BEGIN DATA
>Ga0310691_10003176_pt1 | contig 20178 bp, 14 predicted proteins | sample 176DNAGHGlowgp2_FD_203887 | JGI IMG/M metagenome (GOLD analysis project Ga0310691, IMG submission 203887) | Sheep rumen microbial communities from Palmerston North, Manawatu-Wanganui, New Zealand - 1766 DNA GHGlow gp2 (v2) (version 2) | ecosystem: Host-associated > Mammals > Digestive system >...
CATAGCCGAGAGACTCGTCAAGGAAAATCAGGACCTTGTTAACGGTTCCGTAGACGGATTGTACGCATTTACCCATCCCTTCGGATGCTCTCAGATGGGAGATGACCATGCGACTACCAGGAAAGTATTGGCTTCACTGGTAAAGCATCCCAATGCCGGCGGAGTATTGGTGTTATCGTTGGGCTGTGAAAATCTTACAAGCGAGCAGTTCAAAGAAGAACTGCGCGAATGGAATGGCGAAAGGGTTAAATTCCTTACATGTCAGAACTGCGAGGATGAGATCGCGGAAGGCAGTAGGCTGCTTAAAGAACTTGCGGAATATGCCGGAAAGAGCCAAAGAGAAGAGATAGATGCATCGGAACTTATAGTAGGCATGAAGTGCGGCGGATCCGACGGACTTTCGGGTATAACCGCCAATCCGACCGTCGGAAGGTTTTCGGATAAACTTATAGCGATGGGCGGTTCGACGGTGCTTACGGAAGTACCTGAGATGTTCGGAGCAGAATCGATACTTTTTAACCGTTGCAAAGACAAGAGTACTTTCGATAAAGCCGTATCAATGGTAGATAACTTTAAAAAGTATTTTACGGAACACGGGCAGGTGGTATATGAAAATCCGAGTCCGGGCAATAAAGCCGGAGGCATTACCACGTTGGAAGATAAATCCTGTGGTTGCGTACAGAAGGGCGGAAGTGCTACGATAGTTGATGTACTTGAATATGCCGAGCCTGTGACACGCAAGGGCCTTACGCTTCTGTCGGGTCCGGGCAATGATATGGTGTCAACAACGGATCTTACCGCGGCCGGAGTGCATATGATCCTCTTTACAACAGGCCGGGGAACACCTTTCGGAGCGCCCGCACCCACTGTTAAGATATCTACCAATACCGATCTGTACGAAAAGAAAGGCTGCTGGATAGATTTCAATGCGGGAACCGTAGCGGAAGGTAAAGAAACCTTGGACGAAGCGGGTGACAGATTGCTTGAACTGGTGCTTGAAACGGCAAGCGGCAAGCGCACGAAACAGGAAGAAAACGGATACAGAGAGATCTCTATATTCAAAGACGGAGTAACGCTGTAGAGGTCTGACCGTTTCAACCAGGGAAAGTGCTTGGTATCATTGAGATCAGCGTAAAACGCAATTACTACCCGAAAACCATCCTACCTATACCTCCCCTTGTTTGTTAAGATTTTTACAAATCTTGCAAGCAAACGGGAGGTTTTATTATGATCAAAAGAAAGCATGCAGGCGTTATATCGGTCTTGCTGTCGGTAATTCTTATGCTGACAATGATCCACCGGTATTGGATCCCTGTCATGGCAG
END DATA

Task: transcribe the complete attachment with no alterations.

>Ga0310691_10003176_pt1 | contig 20178 bp, 14 predicted proteins | sample 176DNAGHGlowgp2_FD_203887 | JGI IMG/M metagenome (GOLD analysis project Ga0310691, IMG submission 203887) | Sheep rumen microbial communities from Palmerston North, Manawatu-Wanganui, New Zealand - 1766 DNA GHGlow gp2 (v2) (version 2) | ecosystem: Host-associated > Mammals > Digestive system >...
CATAGCCGAGAGACTCGTCAAGGAAAATCAGGACCTTGTTAACGGTTCCGTAGACGGATTGTACGCATTTACCCATCCCTTCGGATGCTCTCAGATGGGAGATGACCATGCGACTACCAGGAAAGTATTGGCTTCACTGGTAAAGCATCCCAATGCCGGCGGAGTATTGGTGTTATCGTTGGGCTGTGAAAATCTTACAAGCGAGCAGTTCAAAGAAGAACTGCGCGAATGGAATGGCGAAAGGGTTAAATTCCTTACATGTCAGAACTGCGAGGATGAGATCGCGGAAGGCAGTAGGCTGCTTAAAGAACTTGCGGAATATGCCGGAAAGAGCCAAAGAGAAGAGATAGATGCATCGGAACTTATAGTAGGCATGAAGTGCGGCGGATCCGACGGACTTTCGGGTATAACCGCCAATCCGACCGTCGGAAGGTTTTCGGATAAACTTATAGCGATGGGCGGTTCGACGGTGCTTACGGAAGTACCTGAGATGTTCGGAGCAGAATCGATACTTTTTAACCGTTGCAAAGACAAGAGTACTTTCGATAAAGCCGTATCAATGGTAGATAACTTTAAAAAGTATTTTACGGAACACGGGCAGGTGGTATATGAAAATCCGAGTCCGGGCAATAAAGCCGGAGGCATTACCACGTTGGAAGATAAATCCTGTGGTTGCGTACAGAAGGGCGGAAGTGCTACGATAGTTGATGTACTTGAATATGCCGAGCCTGTGACACGCAAGGGCCTTACGCTTCTGTCGGGTCCGGGCAATGATATGGTGTCAACAACGGATCTTACCGCGGCCGGAGTGCATATGATCCTCTTTACAACAGGCCGGGGAACACCTTTCGGAGCGCCCGCACCCACTGTTAAGATATCTACCAATACCGATCTGTACGAAAAGAAAGGCTGCTGGATAGATTTCAATGCGGGAACCGTAGCGGAAGGTAAAGAAACCTTGGACGAAGCGGGTGACAGATTGCTTGAACTGGTGCTTGAAACGGCAAGCGGCAAGCGCACGAAACAGGAAGAAAACGGATACAGAGAGATCTCTATATTCAAAGACGGAGTAACGCTGTAGAGGTCTGACCGTTTCAACCAGGGAAAGTGCTTGGTATCATTGAGATCAGCGTAAAACGCAATTACTACCCGAAAACCATCCTACCTATACCTCCCCTTGTTTGTTAAGATTTTTACAAATCTTGCAAGCAAACGGGAGGTTTTATTATGATCAAAAGAAAGCATGCAGGCGTTATATCGGTCTTGCTGTCGGTAATTCTTATGCTGACAATGATCCACCGGTATTGGATCCCTGTCATGGCAG